Some time ago, I wrote a Lazivore Manifesto—a thinly-veiled self justification for the fact that while I like home grown produce, I really don't like doing too much work to get it. After years of over reach and under achievement, I am finally achieving some success with my gardening efforts. So I thought I'd run through a few techniques that can help fellow lazivores to grow more while doing less.
Here are some of my favorites.
Mulch, Mulch, Mulch
I've already talked about mulching as a no-cost way to grow more from your garden, but it's a gardening technique that simply can't be emphasized enough—especially when it comes to reducing your workload too. It reduces evaporation, meaning less watering. It suppresses weeds, meaning less weeding. And it protects soil biodiversity, meaning healthier plants and less trouble shooting. As an added bonus, as the mulch breaks down it adds organic matter to the soil, further feeding the soil beasties and improving moisture retention for future crops too. From leaf mulch to shredded newspaper, there are plenty of different mulching options available. I'm a big fan of pine straw, at least here in North Carolina—it's cheap, plentiful and doesn't involve chopping down trees. It's also great for us lazivores because it's super light and easy to haul around. (And no, it doesn't make your soil significantly more acidic.)Grow What Grows Best
I'd love to grow bussels sprouts, but they don't seem to like the humidity here in NC—and I've never had much luck with strawberries either. Garlic, on the other hand, seems to grow for me without trying. So I grow a lot of garlic. Yes, I do grow a few crops that require a little more care and attention—tomatoes, for example—but I am constantly weighing up relative effort versus reward. Not to mention how cheaply and easily I can get that crop at the local farmers' market or grocery store. (Some things are best left to the professionals.)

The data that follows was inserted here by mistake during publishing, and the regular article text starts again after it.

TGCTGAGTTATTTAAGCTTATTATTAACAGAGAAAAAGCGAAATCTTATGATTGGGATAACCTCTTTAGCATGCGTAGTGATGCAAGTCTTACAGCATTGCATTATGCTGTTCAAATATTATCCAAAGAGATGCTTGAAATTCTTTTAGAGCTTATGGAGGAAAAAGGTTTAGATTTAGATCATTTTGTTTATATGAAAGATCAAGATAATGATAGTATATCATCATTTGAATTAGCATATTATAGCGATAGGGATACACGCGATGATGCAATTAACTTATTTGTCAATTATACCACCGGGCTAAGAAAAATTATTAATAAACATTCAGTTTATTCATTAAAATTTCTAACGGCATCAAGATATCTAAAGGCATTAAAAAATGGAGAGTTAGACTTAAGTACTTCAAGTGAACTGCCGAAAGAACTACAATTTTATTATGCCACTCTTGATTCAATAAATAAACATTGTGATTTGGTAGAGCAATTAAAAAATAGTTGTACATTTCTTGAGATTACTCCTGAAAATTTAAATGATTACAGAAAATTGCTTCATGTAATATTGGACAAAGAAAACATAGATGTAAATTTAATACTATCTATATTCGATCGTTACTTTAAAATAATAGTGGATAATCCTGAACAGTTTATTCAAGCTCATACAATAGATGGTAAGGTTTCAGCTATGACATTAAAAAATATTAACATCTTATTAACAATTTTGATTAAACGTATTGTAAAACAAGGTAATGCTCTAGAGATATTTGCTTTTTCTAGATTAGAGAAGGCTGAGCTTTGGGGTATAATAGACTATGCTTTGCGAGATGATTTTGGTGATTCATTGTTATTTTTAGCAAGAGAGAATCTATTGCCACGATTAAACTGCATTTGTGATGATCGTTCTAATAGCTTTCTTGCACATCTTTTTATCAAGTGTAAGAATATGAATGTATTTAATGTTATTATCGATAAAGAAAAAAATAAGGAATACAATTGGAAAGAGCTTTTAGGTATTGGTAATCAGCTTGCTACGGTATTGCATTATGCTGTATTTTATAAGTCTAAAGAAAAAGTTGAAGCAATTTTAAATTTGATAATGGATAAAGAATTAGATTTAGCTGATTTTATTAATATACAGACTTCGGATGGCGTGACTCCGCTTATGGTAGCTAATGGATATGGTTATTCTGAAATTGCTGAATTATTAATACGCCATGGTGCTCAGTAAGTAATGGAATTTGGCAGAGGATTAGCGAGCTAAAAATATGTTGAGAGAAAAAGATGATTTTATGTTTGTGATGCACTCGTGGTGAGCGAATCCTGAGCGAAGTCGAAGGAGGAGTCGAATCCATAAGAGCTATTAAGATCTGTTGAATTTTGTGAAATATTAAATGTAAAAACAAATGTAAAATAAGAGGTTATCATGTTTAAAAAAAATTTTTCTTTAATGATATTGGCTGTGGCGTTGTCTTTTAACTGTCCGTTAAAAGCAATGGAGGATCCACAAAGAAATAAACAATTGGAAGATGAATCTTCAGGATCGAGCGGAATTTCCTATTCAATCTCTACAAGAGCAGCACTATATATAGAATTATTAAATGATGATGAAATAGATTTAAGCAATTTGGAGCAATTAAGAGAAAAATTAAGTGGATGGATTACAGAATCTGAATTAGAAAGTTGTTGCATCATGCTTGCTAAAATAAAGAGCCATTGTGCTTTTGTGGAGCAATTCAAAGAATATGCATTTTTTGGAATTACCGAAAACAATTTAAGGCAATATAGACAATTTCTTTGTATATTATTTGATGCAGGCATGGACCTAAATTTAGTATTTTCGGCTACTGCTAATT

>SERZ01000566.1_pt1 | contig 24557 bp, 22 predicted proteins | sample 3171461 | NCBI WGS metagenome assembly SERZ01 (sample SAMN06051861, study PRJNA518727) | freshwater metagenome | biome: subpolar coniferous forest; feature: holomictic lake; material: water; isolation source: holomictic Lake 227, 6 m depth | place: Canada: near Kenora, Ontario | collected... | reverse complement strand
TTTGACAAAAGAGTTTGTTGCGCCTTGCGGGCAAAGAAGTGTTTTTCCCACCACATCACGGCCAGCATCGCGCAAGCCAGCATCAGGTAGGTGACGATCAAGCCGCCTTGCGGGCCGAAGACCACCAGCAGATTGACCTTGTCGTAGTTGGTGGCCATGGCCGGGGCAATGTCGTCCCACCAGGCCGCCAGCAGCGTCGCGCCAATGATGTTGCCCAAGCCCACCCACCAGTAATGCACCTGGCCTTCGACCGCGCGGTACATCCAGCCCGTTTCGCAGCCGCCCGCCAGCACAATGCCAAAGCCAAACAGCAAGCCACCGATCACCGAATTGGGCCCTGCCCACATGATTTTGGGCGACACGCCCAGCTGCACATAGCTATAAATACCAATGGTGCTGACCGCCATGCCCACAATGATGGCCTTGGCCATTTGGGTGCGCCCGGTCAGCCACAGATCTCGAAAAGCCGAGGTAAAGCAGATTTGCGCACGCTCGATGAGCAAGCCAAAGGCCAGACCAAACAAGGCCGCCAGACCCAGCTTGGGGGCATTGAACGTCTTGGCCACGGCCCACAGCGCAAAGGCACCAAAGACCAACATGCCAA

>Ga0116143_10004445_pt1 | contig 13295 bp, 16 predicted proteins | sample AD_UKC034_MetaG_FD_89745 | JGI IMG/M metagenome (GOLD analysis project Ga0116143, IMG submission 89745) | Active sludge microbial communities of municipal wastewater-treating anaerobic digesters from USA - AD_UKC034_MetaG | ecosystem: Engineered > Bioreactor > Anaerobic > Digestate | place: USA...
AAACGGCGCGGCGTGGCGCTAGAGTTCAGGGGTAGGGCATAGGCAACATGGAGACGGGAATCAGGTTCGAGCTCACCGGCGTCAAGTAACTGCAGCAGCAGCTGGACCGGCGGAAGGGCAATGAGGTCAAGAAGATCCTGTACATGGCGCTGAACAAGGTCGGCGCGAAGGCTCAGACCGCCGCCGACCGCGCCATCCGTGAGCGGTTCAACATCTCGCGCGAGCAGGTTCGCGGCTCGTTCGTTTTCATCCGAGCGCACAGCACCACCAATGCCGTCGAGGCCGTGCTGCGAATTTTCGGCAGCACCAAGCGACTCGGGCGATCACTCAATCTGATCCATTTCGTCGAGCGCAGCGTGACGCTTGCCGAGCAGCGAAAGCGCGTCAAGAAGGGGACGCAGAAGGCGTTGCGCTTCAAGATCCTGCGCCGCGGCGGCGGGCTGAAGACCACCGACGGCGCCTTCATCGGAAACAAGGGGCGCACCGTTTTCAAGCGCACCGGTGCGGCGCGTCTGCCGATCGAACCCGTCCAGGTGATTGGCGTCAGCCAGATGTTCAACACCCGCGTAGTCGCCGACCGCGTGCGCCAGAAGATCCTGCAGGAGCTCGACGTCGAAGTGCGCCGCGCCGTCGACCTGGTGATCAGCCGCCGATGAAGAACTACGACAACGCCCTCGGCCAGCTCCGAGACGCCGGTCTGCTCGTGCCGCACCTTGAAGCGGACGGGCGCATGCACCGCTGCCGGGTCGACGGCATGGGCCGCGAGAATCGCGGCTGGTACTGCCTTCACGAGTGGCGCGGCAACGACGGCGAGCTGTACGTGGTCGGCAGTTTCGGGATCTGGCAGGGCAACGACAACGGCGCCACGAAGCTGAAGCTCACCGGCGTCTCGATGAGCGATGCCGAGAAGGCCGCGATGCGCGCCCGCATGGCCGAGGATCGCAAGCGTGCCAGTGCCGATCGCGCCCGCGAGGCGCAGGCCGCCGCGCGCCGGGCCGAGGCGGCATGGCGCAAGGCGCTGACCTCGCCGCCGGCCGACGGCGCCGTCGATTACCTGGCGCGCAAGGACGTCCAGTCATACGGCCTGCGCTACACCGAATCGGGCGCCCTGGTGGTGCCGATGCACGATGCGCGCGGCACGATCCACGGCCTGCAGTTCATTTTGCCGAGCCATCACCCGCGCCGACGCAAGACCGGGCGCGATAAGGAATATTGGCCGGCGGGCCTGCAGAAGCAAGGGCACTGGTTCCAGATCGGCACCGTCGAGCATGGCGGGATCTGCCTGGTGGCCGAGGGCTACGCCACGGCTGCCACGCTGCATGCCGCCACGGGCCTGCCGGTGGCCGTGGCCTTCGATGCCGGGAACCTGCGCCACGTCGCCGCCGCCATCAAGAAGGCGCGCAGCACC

Eat What Grows Anyway
Yesterday, I found these oyster mushrooms growing in my compost heap. They were the sprouting from the now composting remnants of a (so I thought) failed attempt at growing mushrooms in coffee grounds. This year, I've also eaten potatoes I never planted - courtesy of a previous owner I guess - and lettuce and parsley which has self seeded and gone wild. Learning to keep an eye out for the unexpected edibles is a great way to take the "grow what grows best" principle a step further toward "grow what grows without even trying". It's worth noting that it is sometimes worth giving volunteers a helping hand—I transplanted the lettuce I found self-seeding, for example, into a vacant section of my plot, and I was also sure to leave it to self seed in case I get the same gift next year too.
Ignore the Weeds of August
Some weeds will grow, no matter how much you mulch. So it's worth establishing a selective strategy for how to deal with them. Above all else, at least for the lazivore, it's worth remembering that a weed infestation in April is a much bigger problem than some overgrown weeds in August. Fully grown crops better equipped to compete with weeds than tiny seedlings, and it's also simply too darned hot to be spending much time in the garden. Let them get a little unruly. Pull back the ones that get out of hand. And then sit back, drink a beer and worry about something else instead.
It should be pretty obvious that perennial crops require less work than annuals. You don't need to sow seeds each year. You don't need to water them religiously because their root systems are already developed. And it's easy to mulch them heavily at the start of the season and pretty much forget about weeding for the rest of the year. (Did I mention that mulching is a great strategy for lazivore gardening?) From malabar spinach to asparagus to blueberries, there are plenty of perennial crops you can incorporate into a traditional veggie garden—or you can go whole hog and plant a perennial permaculture food forest too.